By Dr. Bruce Eichelberger, OMD
of the time, and usually outside of our conscious awareness, we
are in the process of finding our balance. This happens both
internally on spiritual, mental/emotional, structural, and
biochemical levels and externally in relationship to other
people and our environment. This ongoing process of continually
returning to balance is called homeostasis. In fact, how well we
function, adapt and thrive in the world is largely related to
how well we can return to balance in all circumstances.
You’ve no doubt seen the image accompanying
this article – the one that looks sort of like two fishes
swimming around one another. This symbol is called the taijidu,
or Grand Ultimate symbol. It represents the constant interplay
between complementary opposites we experience at every level of
living and is a wonderful visual metaphor for balance in our
The two parts of this symbol represent the
Oriental concepts of Yin and Yang. When we in the West see two
such opposites we commonly think they represent things that are
conflicting with one another. In reality, the taijidu symbol
represents something quite different. Yin and Yang are not
opposed, but rather complementary to one another—one simply
cannot exist without the other.
Originally these two concepts referred to the
light and dark side of a mountain. If you observe a mountain
over the course of a day you will notice that the light and dark
sides are constantly changing and shifting. Ultimately, what is
light in the morning becomes dark in the evening and vice-versa.
This somewhat obvious fact reflects a profound
truth, namely that in nature all things go through cycles of
change: day turns into night and back into day; summer and
winter alternate; every inhale is followed by an exhale. In
fact, it is the interaction of complementary opposites in the
world that make life possible. The taijidu also gives us a
really interesting view of what balance actually means – it
isn’t a state of static equilibrium, but rather a fluctuation
over time between two poles of experience. The balance comes as
we move through the experiences.
Here are some basic facts about Yin and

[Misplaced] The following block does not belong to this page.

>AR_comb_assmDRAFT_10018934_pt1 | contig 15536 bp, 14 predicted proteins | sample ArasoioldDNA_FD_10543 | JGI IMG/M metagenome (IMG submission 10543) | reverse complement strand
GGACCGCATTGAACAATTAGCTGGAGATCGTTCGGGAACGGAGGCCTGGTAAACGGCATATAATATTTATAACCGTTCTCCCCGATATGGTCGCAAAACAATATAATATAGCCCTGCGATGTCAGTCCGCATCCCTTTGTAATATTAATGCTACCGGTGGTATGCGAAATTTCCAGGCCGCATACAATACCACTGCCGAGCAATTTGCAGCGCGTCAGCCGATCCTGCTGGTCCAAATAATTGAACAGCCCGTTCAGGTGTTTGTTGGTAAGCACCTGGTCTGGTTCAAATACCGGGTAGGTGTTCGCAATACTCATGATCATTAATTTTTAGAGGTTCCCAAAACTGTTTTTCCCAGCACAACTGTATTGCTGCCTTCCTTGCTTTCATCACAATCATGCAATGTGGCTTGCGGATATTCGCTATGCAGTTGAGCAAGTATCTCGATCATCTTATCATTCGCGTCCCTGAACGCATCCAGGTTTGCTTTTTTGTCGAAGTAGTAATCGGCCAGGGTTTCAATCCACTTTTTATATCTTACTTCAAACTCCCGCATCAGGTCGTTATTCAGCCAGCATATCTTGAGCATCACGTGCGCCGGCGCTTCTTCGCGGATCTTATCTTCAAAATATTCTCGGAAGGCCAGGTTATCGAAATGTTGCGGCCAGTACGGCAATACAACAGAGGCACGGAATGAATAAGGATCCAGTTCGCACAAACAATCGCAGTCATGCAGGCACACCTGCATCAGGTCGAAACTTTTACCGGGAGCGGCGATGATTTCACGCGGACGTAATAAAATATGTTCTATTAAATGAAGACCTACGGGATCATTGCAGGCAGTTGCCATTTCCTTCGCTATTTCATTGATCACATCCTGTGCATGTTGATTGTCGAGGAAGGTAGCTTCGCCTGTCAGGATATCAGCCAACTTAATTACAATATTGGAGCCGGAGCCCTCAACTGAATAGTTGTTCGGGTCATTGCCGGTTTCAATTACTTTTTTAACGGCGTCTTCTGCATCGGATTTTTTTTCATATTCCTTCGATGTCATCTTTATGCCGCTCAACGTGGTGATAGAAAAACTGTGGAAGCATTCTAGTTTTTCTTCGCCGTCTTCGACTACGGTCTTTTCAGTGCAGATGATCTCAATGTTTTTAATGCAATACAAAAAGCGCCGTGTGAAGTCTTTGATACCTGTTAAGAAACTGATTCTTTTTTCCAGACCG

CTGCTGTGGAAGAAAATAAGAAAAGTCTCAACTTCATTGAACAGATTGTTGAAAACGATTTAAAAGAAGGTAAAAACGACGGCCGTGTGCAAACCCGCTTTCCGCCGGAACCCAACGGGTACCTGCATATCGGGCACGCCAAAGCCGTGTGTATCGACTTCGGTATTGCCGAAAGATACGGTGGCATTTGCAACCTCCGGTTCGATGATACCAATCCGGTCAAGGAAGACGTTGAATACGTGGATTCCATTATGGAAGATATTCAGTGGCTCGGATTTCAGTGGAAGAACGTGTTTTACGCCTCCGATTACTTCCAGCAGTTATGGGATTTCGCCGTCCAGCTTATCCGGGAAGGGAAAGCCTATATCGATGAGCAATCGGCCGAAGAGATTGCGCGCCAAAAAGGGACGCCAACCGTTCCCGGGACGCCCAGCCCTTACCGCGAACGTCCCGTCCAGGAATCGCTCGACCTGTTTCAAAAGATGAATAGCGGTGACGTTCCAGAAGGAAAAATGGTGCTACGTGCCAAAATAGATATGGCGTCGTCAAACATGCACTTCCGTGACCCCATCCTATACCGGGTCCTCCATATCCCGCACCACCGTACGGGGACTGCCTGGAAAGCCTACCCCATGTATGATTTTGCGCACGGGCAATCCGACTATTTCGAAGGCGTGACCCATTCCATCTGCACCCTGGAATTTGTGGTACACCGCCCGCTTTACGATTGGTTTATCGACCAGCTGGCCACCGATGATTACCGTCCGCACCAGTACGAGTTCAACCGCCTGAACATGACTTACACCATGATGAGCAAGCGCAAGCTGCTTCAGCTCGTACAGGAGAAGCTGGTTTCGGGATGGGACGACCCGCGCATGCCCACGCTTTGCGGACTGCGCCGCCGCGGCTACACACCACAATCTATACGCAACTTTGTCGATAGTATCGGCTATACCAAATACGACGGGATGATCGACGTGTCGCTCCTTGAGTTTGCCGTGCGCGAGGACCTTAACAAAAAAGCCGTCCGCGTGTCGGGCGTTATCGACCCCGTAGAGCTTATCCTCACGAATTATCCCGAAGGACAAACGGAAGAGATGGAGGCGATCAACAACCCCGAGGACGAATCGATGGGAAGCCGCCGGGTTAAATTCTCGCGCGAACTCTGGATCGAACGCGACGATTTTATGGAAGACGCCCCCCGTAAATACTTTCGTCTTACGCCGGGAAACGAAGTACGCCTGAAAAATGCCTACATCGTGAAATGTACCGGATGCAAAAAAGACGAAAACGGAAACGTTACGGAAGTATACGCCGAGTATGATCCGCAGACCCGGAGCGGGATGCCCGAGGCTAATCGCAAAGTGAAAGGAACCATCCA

Yang worth mentioning:
rather than opposes the other
carries the seed of the other within it (represented by the
small dot of the opposite color in each)
turns to Yang and vice-versa
Each aspect of
the two can be further divided into Yin and Yang – in other
words, if Yin is nighttime and Yang is daytime, then within
the Yang of daytime, the morning is more Yang and the
afternoon is more Yin.
Yin and Yin creates Yang
exist without the other – something that is purely Yin or
purely Yang cannot exist.
complementary concepts of Yin and Yang are reflected in every
aspect of our lives. Finding balance in the midst of change is
the ultimate goal of a healthy, self-actualizing person.
You might find it interesting to spend some
time observing how these complementary polarities function in
your world. For example, sometimes it’s totally appropriate to
move forward with great energy and directly confront an issue. I
have a friend who calls this “tunneling through the mountain to
get to the ocean.” On the other hand, there are definitely times
when a more indirect approach actually makes more sense, sort of
like getting on a raft and letting it carry you on it’s winding
way down the river to the ocean.
Both approaches have their place, and both are
useful when done appropriately in the process of finding and
keeping our balance in life. Wisdom and experience end up being
our best guides to know when each is best used.
Dr. Bruce Eichelberger, OMD is a Doctor of
Oriental Medicine whose practice is based on the concept of
balance in all areas of living. He practices acupuncture, herbal
medicine and Metabolic Typing in Reno, Nevada. You can reach him
at (775) 827-6901.
© 2004 Bruce Eichelberger, OMD